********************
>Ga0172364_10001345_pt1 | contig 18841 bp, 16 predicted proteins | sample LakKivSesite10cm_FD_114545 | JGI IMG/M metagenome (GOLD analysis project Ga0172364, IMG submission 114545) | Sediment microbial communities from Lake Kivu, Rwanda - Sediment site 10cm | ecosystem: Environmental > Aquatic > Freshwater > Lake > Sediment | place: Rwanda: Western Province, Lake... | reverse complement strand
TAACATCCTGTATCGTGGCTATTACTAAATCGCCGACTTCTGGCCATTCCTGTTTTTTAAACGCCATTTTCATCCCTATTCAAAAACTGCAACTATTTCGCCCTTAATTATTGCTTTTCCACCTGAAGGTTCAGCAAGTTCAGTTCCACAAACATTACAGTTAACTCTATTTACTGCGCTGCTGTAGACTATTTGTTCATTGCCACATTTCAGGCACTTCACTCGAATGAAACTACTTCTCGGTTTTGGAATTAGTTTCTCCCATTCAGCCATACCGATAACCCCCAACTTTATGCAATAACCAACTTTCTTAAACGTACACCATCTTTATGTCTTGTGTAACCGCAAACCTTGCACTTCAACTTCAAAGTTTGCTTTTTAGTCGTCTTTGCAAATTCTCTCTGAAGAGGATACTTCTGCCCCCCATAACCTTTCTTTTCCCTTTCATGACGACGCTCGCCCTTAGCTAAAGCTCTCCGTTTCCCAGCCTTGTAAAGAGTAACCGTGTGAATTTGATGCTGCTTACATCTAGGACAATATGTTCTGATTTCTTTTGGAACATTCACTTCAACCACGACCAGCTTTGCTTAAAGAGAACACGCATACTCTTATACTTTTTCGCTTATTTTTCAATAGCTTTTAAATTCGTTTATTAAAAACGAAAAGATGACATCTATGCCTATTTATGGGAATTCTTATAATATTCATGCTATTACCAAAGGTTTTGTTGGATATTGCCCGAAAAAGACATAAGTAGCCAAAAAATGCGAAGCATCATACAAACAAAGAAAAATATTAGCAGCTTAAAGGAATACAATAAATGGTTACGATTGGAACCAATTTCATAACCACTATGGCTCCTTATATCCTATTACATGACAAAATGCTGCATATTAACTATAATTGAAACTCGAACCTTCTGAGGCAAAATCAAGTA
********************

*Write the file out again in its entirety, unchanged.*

>Ga0172364_10001345_pt1 | contig 18841 bp, 16 predicted proteins | sample LakKivSesite10cm_FD_114545 | JGI IMG/M metagenome (GOLD analysis project Ga0172364, IMG submission 114545) | Sediment microbial communities from Lake Kivu, Rwanda - Sediment site 10cm | ecosystem: Environmental > Aquatic > Freshwater > Lake > Sediment | place: Rwanda: Western Province, Lake... | reverse complement strand
TAACATCCTGTATCGTGGCTATTACTAAATCGCCGACTTCTGGCCATTCCTGTTTTTTAAACGCCATTTTCATCCCTATTCAAAAACTGCAACTATTTCGCCCTTAATTATTGCTTTTCCACCTGAAGGTTCAGCAAGTTCAGTTCCACAAACATTACAGTTAACTCTATTTACTGCGCTGCTGTAGACTATTTGTTCATTGCCACATTTCAGGCACTTCACTCGAATGAAACTACTTCTCGGTTTTGGAATTAGTTTCTCCCATTCAGCCATACCGATAACCCCCAACTTTATGCAATAACCAACTTTCTTAAACGTACACCATCTTTATGTCTTGTGTAACCGCAAACCTTGCACTTCAACTTCAAAGTTTGCTTTTTAGTCGTCTTTGCAAATTCTCTCTGAAGAGGATACTTCTGCCCCCCATAACCTTTCTTTTCCCTTTCATGACGACGCTCGCCCTTAGCTAAAGCTCTCCGTTTCCCAGCCTTGTAAAGAGTAACCGTGTGAATTTGATGCTGCTTACATCTAGGACAATATGTTCTGATTTCTTTTGGAACATTCACTTCAACCACGACCAGCTTTGCTTAAAGAGAACACGCATACTCTTATACTTTTTCGCTTATTTTTCAATAGCTTTTAAATTCGTTTATTAAAAACGAAAAGATGACATCTATGCCTATTTATGGGAATTCTTATAATATTCATGCTATTACCAAAGGTTTTGTTGGATATTGCCCGAAAAAGACATAAGTAGCCAAAAAATGCGAAGCATCATACAAACAAAGAAAAATATTAGCAGCTTAAAGGAATACAATAAATGGTTACGATTGGAACCAATTTCATAACCACTATGGCTCCTTATATCCTATTACATGACAAAATGCTGCATATTAACTATAATTGAAACTCGAACCTTCTGAGGCAAAATCAAGTA